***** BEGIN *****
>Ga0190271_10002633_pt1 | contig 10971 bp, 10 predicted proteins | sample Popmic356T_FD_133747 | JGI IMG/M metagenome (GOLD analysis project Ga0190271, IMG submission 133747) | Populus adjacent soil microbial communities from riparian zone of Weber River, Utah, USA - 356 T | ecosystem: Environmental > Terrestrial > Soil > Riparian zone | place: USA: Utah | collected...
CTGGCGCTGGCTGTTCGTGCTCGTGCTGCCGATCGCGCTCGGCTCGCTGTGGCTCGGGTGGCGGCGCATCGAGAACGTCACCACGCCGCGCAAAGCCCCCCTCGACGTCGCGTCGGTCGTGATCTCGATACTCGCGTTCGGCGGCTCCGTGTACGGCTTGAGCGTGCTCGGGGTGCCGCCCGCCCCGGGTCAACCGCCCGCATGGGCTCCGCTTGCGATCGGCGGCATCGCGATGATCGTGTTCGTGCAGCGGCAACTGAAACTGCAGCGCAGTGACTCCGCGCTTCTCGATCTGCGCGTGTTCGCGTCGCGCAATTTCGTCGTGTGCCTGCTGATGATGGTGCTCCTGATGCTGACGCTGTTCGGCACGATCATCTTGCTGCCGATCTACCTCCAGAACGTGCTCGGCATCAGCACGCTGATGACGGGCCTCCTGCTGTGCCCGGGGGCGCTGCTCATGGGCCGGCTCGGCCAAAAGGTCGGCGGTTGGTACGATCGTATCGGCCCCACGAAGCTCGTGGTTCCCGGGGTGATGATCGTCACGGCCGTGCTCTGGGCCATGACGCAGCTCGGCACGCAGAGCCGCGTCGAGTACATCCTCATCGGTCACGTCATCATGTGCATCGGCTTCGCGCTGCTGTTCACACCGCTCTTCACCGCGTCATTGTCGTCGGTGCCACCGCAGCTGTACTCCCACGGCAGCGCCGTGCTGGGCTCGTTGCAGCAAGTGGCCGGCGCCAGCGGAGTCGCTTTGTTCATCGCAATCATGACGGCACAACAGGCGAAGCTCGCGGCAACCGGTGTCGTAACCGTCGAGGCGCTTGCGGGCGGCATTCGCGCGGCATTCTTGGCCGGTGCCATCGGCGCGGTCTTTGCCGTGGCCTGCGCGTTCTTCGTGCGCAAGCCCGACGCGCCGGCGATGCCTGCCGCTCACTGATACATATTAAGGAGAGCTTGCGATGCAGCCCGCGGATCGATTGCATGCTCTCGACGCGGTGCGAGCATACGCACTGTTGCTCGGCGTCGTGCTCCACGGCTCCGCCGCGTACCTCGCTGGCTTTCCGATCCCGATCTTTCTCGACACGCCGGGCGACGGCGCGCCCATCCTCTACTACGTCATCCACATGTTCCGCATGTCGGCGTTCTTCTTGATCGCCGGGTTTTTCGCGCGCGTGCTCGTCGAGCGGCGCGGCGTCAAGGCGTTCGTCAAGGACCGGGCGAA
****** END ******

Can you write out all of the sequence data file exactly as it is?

>Ga0190271_10002633_pt1 | contig 10971 bp, 10 predicted proteins | sample Popmic356T_FD_133747 | JGI IMG/M metagenome (GOLD analysis project Ga0190271, IMG submission 133747) | Populus adjacent soil microbial communities from riparian zone of Weber River, Utah, USA - 356 T | ecosystem: Environmental > Terrestrial > Soil > Riparian zone | place: USA: Utah | collected...
CTGGCGCTGGCTGTTCGTGCTCGTGCTGCCGATCGCGCTCGGCTCGCTGTGGCTCGGGTGGCGGCGCATCGAGAACGTCACCACGCCGCGCAAAGCCCCCCTCGACGTCGCGTCGGTCGTGATCTCGATACTCGCGTTCGGCGGCTCCGTGTACGGCTTGAGCGTGCTCGGGGTGCCGCCCGCCCCGGGTCAACCGCCCGCATGGGCTCCGCTTGCGATCGGCGGCATCGCGATGATCGTGTTCGTGCAGCGGCAACTGAAACTGCAGCGCAGTGACTCCGCGCTTCTCGATCTGCGCGTGTTCGCGTCGCGCAATTTCGTCGTGTGCCTGCTGATGATGGTGCTCCTGATGCTGACGCTGTTCGGCACGATCATCTTGCTGCCGATCTACCTCCAGAACGTGCTCGGCATCAGCACGCTGATGACGGGCCTCCTGCTGTGCCCGGGGGCGCTGCTCATGGGCCGGCTCGGCCAAAAGGTCGGCGGTTGGTACGATCGTATCGGCCCCACGAAGCTCGTGGTTCCCGGGGTGATGATCGTCACGGCCGTGCTCTGGGCCATGACGCAGCTCGGCACGCAGAGCCGCGTCGAGTACATCCTCATCGGTCACGTCATCATGTGCATCGGCTTCGCGCTGCTGTTCACACCGCTCTTCACCGCGTCATTGTCGTCGGTGCCACCGCAGCTGTACTCCCACGGCAGCGCCGTGCTGGGCTCGTTGCAGCAAGTGGCCGGCGCCAGCGGAGTCGCTTTGTTCATCGCAATCATGACGGCACAACAGGCGAAGCTCGCGGCAACCGGTGTCGTAACCGTCGAGGCGCTTGCGGGCGGCATTCGCGCGGCATTCTTGGCCGGTGCCATCGGCGCGGTCTTTGCCGTGGCCTGCGCGTTCTTCGTGCGCAAGCCCGACGCGCCGGCGATGCCTGCCGCTCACTGATACATATTAAGGAGAGCTTGCGATGCAGCCCGCGGATCGATTGCATGCTCTCGACGCGGTGCGAGCATACGCACTGTTGCTCGGCGTCGTGCTCCACGGCTCCGCCGCGTACCTCGCTGGCTTTCCGATCCCGATCTTTCTCGACACGCCGGGCGACGGCGCGCCCATCCTCTACTACGTCATCCACATGTTCCGCATGTCGGCGTTCTTCTTGATCGCCGGGTTTTTCGCGCGCGTGCTCGTCGAGCGGCGCGGCGTCAAGGCGTTCGTCAAGGACCGGGCGAA